lady on the right is dressed in white
crepe, the skirt lndng made upon a silk
foundation lined with rnuslin. All tho
edge of the material, which is cut on
tho bian, Is trimmed with embroidery
sewed on the wrong side. The corsage
is also trimmed In the same manner,
and there is a bouffant sleeve over an
ordinary one. Tho ceinture must be
made up on stiff material and have a
rosette of ribbon.
Tho left hand figure of the tiny
couple represented in the other illus
tration is dressed in gray linen with a
band of blue embroidery forming a
square yoke, with ribbons on the
shoulders. A band of the embroidery
also serves for a belt The garment is
buttoned at the back. The figure on
the right wears a figured white batiste,
with a band of embroidery at the bot
tom of the skirt surmounted by three
narrow plaits. There is a pointed em
broidered ceinture. The waist is made
of two insertions of embroidery
scalloped on one edge and run with
ribbon on the other. They cross at the
back and are buttoned to the belt. N.
ABOUT IRISH MOSS.
Forms a Most Nutritions and Soothing-
Diet for Invalids.
Among the many useful things which
absolute privation has been the means
of making known to the world is carra
geen, or Irish moss. The virtues of this
seaweed, now so largely trsed as a basis
for mucilaginous drinks and cough
emulsions, were for many years known
only to the very poorest of the poor in
habitants of the Irish sea-coast, who
were driven to its use by the pangs of
Finding that when boiled it produced
a thick, nourishing, and not unpalatable
jelly, they for a long time used it as
food before becoming gradually aware
of its beneficial effects in diseases of the
throat and lungs. After a time this
discovery led to its medicinal use in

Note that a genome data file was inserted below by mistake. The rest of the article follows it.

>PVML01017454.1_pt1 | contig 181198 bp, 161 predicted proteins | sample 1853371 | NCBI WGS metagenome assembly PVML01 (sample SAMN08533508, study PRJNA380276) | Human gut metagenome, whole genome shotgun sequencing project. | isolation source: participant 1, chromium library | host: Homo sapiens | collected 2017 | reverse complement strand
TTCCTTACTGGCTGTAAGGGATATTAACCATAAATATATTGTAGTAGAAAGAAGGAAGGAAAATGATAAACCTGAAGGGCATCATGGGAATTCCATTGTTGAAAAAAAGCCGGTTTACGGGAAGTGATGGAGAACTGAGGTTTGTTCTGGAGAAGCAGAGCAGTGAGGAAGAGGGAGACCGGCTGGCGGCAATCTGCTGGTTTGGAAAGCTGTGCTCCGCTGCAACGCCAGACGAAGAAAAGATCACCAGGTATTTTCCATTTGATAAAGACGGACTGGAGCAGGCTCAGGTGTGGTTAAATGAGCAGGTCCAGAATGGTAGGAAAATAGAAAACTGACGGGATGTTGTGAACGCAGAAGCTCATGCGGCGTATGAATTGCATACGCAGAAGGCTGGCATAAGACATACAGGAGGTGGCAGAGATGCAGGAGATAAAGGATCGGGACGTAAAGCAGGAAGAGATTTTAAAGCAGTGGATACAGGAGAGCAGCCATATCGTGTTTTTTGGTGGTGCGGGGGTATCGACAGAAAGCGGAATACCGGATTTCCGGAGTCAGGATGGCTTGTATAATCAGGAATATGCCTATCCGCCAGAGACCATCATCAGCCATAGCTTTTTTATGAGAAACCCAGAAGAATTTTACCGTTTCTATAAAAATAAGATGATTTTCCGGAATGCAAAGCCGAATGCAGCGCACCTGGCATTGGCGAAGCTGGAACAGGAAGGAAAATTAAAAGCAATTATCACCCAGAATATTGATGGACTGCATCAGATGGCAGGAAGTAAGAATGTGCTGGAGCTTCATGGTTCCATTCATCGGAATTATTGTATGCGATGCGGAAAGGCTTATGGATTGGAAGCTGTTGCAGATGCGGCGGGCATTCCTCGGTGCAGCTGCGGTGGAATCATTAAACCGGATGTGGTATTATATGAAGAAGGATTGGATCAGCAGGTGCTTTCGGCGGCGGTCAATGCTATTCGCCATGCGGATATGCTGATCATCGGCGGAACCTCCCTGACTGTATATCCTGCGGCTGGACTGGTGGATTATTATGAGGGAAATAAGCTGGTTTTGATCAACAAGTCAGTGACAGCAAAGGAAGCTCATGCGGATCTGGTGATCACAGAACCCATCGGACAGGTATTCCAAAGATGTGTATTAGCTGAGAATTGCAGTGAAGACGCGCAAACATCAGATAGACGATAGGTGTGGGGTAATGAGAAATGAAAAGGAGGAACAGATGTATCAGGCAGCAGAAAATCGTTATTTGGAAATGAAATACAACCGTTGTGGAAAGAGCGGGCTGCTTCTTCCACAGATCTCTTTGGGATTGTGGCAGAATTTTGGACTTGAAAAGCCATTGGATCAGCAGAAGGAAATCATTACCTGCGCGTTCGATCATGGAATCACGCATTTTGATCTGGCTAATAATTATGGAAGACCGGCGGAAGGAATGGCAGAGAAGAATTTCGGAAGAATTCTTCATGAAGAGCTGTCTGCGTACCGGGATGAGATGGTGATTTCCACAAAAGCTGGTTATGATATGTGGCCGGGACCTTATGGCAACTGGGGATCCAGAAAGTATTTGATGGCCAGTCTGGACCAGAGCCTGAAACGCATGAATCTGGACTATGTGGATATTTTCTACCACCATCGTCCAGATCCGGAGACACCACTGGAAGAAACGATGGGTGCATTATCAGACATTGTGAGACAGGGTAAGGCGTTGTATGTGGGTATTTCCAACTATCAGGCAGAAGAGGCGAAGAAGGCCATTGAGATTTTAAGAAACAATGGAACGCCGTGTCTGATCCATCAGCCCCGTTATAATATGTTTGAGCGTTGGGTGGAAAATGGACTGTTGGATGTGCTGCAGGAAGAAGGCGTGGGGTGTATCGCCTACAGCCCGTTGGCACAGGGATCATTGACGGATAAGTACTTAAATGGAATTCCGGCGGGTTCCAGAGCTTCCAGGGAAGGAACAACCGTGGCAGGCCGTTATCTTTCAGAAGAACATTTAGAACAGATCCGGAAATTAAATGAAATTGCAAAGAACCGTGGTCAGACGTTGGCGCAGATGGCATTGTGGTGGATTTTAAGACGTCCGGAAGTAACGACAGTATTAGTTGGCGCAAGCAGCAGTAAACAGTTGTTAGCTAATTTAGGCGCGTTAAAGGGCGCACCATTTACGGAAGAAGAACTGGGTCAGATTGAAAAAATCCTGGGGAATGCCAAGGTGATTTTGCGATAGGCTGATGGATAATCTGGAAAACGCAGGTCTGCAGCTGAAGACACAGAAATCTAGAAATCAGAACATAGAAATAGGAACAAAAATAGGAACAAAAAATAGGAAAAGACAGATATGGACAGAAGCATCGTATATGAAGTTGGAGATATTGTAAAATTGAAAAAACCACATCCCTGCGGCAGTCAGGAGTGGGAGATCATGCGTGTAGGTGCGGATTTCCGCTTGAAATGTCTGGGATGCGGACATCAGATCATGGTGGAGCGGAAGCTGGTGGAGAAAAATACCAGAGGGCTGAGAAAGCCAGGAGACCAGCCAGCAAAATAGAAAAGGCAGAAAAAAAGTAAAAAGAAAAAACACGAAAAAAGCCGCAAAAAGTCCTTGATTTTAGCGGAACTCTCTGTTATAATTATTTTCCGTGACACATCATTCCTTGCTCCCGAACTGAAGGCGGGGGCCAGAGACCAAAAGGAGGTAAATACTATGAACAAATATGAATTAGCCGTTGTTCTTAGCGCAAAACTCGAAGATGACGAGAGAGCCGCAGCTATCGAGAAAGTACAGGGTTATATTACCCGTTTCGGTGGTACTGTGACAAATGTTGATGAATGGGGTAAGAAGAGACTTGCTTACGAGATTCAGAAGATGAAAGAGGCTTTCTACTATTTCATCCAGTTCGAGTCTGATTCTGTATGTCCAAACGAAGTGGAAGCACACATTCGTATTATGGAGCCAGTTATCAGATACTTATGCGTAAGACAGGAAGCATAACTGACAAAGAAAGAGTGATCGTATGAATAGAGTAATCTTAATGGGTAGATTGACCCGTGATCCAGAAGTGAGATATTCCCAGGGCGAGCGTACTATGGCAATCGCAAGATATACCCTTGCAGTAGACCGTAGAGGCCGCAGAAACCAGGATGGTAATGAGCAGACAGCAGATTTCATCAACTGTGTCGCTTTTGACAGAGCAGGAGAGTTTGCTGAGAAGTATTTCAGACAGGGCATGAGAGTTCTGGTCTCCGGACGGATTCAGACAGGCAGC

other and richer lands.
Boiled with milk, or even with water,
and carefully strained, it forms a most
nutritious and soothing diet for invalids,
especially for those who suffer from
chronic diarrhoea or other complaints
which are attended with great irrita
bility of the mucous membrane lining
stomach and intestines. The jeDy may
be sweetened or flavored in various
ways, fruit juices, either canned or in a
natural state, and coffee or chocolate,
prepared as for the table, being prefer
able to any of the flavoring extracts,
both for taste and healthfulness. For
invalids it is always best to use the
least amount of sugar which will make
it palatable. Harper's Bazar.
The Latest In Pincushions.
The pincushion is no longer the piece
de resistance of the toilet table. From
behemoth size it has gradually dwindled
down to a mere dainty accessory, suf
ficient indeed for all practical purposes,
but no longer forcing itself on the at
tention. Sometimes the cushion is
pendant and hangs on the wall beside
the toilet table. In this case it is in the
shape of a succession of small rolling
pins in graded sizes, made of plush and
separated by ribbons. Then there are
the floral pincushions, sunflowers, roses
or water lilies. Cabbages, beets and
other vegetable designs are carried out
in a realistic spirit, but are hardly in as
good taste. Fanciful cushions of plush
and satin are also made in shape of
banjos, fiddles or flutes, which may
hang on a wall or rest on a toilet table.
N. Y. Tribune.
The "Glove Tree."
The extremely particular woman will
find use for what the clever designer
calls the glove tree- This is a plaster
j cast of the owner's hand, over which
j she stretches her gloves as she removes
j them. Of course it Ls necessary to have
I a pair of the models and several gloves
j may be drawn over them at the same
I time. The virtue of this invention is
j said to be in the fact that gloves so
cared for retain their shape and flexi
, ibility much longer than when they are
rolled into the customary careless wads.
m I mS ' ' W ,
KEEP DABY HEALTHY.
follow llir Advlrn Contained In This A r
tllr and You Mar NtirrfMl.
I'.aby's Me.rid summer is ulway thw
most trj iug. It iseuttiug its teeth, and,
the irritation unbilled with the ln iit
makes life no easy matter for the iMmr
litth thing. It must he carefully!
waU'hetl, and its ailments r'tt ional lyj
treated if it is to lm curried sueovssf ullyj
through this dangerous season.
A baby in the country, with all tho
advantages of fresh nir and good milk,,
is under the best condition, possible b
resist the effects of the beat. Yet t hoi
country, like everything else, has it:
cromittT-balnnciiiir disadvantages, anL
often one of these is the distance from!